MBL Senior Scientist Marko Horb, director of the National Xenopus Resource (NXR), is quoted in this story.

Consider the sea urchin. Specifically, the painted urchin: Lytechinus pictus, a prickly Ping-Pong ball from the eastern Pacific Ocean.

The species is a smaller and shorter-spined cousin of the purple urchins devouring kelp forests. They produce massive numbers of sperm and eggs that fertilize outside of their bodies, allowing scientists to watch the process of urchin creation up close and at scale. One generation gives rise to the next in four to six months. They share more genetic material with humans than fruit flies do and can’t fly away — in short, an ideal lab animal for the developmental biologist.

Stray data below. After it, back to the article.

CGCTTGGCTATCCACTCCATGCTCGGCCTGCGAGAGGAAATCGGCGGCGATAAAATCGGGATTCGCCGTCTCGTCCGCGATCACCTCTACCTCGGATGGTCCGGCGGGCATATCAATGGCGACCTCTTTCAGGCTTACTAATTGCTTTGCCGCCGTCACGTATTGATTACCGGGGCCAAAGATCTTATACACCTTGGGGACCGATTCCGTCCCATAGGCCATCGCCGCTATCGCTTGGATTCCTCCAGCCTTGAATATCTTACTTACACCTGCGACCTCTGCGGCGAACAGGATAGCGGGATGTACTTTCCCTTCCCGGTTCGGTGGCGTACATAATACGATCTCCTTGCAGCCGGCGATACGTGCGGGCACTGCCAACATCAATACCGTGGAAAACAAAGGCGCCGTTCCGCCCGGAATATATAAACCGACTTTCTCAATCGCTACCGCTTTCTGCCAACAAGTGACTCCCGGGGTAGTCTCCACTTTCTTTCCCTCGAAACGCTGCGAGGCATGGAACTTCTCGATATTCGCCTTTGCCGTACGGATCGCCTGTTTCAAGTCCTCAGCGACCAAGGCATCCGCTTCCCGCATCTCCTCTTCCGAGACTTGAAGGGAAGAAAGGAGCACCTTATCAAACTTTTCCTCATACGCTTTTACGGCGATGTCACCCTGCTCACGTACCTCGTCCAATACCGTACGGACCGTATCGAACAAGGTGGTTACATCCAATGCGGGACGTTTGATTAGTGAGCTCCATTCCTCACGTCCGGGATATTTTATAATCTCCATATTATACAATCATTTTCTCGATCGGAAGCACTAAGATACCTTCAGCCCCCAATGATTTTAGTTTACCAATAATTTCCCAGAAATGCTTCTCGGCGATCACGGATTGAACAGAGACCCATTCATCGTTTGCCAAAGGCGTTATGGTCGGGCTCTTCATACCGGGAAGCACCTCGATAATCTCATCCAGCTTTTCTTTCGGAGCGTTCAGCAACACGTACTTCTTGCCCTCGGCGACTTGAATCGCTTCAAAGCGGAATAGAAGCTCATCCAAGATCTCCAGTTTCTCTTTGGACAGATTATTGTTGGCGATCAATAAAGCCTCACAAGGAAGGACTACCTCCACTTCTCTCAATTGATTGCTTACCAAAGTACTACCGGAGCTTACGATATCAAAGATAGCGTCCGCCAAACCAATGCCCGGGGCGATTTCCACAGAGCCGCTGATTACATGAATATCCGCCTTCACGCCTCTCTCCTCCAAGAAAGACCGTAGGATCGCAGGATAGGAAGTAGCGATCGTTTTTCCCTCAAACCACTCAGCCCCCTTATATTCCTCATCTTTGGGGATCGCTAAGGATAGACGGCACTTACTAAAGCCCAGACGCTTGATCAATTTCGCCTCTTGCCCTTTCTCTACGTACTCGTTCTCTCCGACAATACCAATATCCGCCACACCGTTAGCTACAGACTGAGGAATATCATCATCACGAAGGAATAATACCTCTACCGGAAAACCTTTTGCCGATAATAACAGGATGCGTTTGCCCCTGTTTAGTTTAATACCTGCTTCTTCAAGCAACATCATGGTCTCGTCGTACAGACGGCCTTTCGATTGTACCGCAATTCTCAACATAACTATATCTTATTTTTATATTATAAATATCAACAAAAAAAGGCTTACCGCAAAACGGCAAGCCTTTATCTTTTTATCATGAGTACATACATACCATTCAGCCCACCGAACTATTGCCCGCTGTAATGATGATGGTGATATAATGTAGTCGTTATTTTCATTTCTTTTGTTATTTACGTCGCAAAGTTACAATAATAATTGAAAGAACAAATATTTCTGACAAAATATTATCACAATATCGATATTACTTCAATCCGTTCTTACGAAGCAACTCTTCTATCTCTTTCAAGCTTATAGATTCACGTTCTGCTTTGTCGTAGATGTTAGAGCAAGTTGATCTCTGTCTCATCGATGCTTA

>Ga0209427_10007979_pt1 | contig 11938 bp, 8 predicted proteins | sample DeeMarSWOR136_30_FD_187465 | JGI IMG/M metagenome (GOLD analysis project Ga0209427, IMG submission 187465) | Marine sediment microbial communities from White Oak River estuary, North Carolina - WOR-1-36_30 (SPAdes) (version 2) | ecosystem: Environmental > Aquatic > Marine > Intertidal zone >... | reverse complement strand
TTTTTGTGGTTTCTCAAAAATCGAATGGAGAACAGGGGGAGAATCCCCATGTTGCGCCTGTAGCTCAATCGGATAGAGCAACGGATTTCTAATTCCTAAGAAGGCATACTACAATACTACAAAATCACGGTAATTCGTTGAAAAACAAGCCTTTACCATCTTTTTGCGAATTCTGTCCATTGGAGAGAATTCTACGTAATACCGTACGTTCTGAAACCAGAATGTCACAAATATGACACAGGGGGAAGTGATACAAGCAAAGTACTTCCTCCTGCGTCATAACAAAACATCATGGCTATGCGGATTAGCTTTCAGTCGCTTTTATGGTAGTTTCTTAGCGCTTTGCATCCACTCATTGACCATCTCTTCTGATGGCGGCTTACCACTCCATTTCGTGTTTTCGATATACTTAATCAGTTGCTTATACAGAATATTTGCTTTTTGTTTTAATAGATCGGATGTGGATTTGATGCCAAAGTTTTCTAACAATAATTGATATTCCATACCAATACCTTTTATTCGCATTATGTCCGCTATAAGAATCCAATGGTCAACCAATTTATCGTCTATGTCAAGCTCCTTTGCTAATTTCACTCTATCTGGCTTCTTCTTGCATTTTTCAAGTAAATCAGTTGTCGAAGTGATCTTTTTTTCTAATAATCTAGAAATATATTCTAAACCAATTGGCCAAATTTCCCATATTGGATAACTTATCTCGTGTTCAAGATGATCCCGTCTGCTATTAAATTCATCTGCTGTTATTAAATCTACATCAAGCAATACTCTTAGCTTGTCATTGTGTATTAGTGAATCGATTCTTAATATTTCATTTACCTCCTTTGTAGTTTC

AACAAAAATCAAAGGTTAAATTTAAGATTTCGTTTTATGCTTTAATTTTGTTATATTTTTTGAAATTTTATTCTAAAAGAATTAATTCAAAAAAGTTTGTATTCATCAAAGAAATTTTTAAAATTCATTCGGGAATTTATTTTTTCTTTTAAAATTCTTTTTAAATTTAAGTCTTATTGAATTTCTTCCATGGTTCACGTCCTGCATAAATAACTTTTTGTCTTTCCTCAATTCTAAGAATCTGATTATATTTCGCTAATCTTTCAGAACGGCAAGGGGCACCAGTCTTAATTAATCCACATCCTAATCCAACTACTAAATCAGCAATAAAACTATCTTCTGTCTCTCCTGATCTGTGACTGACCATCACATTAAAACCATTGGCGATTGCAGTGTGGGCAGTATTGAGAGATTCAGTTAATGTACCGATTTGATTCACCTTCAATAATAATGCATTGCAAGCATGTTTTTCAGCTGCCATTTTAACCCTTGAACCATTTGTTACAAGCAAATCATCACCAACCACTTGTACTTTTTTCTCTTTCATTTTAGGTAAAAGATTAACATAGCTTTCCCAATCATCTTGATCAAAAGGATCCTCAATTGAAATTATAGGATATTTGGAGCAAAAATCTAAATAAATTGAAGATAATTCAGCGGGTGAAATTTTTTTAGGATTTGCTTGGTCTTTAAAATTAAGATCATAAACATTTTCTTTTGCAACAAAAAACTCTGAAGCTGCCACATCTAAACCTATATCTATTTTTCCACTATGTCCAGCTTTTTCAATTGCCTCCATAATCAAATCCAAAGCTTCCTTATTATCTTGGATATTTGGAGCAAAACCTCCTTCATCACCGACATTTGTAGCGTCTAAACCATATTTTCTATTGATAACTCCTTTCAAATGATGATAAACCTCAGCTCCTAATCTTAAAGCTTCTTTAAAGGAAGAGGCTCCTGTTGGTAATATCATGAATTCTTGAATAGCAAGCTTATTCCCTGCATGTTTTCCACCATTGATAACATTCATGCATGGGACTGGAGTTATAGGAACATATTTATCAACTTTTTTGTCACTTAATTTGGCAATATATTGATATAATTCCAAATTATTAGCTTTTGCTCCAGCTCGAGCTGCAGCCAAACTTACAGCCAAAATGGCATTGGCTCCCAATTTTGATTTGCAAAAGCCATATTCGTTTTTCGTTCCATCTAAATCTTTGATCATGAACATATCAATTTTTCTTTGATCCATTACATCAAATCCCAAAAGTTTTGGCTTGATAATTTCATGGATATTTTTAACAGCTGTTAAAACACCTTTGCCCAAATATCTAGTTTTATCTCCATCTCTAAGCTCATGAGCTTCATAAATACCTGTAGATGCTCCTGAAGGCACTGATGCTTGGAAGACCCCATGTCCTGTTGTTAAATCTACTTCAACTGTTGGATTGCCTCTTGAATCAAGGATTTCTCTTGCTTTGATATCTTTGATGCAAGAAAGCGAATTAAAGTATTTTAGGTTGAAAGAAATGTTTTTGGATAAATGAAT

Scientists have been using sea urchins to study cell development for roughly 150 years. Despite urchins’ status as super reproducers, practical concerns often compel scientists to focus their work on more easily accessible animals: mice, fruit flies, worms.

Scientists working with mice, for example, can order animals online with the specific genetic properties they are hoping to study — transgenic animals, whose genes have been artificially tinkered with to express or repress certain traits.

Researchers working with urchins typically have to spend part of their year collecting them from the ocean. Read the full story in the Los Angeles Times.


Source: Sea Urchins Made to Order: Scripps Scientists Make Trangenic Breakthrough | Los Angeles Times